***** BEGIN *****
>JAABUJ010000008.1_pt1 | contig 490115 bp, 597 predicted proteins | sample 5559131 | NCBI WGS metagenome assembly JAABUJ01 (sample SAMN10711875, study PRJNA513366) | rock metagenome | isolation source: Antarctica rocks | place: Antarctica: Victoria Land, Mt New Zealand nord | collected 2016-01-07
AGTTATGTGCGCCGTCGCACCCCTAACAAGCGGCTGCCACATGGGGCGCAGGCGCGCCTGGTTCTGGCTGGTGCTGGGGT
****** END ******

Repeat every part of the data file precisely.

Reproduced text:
>JAABUJ010000008.1_pt1 | contig 490115 bp, 597 predicted proteins | sample 5559131 | NCBI WGS metagenome assembly JAABUJ01 (sample SAMN10711875, study PRJNA513366) | rock metagenome | isolation source: Antarctica rocks | place: Antarctica: Victoria Land, Mt New Zealand nord | collected 2016-01-07
AGTTATGTGCGCCGTCGCACCCCTAACAAGCGGCTGCCACATGGGGCGCAGGCGCGCCTGGTTCTGGCTGGTGCTGGGGT